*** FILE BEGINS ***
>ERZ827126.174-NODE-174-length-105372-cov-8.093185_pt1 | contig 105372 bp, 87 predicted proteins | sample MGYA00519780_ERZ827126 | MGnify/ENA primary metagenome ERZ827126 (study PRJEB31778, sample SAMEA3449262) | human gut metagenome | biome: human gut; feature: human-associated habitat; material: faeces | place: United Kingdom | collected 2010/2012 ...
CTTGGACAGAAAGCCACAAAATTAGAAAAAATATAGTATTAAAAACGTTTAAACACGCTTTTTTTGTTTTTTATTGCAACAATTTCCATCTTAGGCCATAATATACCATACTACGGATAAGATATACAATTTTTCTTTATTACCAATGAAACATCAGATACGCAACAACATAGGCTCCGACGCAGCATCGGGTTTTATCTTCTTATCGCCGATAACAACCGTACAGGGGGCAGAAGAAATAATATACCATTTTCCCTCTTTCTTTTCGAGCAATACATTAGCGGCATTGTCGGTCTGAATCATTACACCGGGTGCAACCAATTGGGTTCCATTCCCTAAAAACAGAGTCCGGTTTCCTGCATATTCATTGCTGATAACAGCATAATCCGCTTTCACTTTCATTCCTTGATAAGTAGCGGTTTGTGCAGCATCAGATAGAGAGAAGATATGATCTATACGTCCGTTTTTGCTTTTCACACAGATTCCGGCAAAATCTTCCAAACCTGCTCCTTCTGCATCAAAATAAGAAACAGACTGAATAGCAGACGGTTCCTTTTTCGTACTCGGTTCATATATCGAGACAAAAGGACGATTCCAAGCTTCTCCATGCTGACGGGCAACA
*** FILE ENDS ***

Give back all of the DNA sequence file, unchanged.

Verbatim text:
>ERZ827126.174-NODE-174-length-105372-cov-8.093185_pt1 | contig 105372 bp, 87 predicted proteins | sample MGYA00519780_ERZ827126 | MGnify/ENA primary metagenome ERZ827126 (study PRJEB31778, sample SAMEA3449262) | human gut metagenome | biome: human gut; feature: human-associated habitat; material: faeces | place: United Kingdom | collected 2010/2012 ...
CTTGGACAGAAAGCCACAAAATTAGAAAAAATATAGTATTAAAAACGTTTAAACACGCTTTTTTTGTTTTTTATTGCAACAATTTCCATCTTAGGCCATAATATACCATACTACGGATAAGATATACAATTTTTCTTTATTACCAATGAAACATCAGATACGCAACAACATAGGCTCCGACGCAGCATCGGGTTTTATCTTCTTATCGCCGATAACAACCGTACAGGGGGCAGAAGAAATAATATACCATTTTCCCTCTTTCTTTTCGAGCAATACATTAGCGGCATTGTCGGTCTGAATCATTACACCGGGTGCAACCAATTGGGTTCCATTCCCTAAAAACAGAGTCCGGTTTCCTGCATATTCATTGCTGATAACAGCATAATCCGCTTTCACTTTCATTCCTTGATAAGTAGCGGTTTGTGCAGCATCAGATAGAGAGAAGATATGATCTATACGTCCGTTTTTGCTTTTCACACAGATTCCGGCAAAATCTTCCAAACCTGCTCCTTCTGCATCAAAATAAGAAACAGACTGAATAGCAGACGGTTCCTTTTTCGTACTCGGTTCATATATCGAGACAAAAGGACGATTCCAAGCTTCTCCATGCTGACGGGCAACA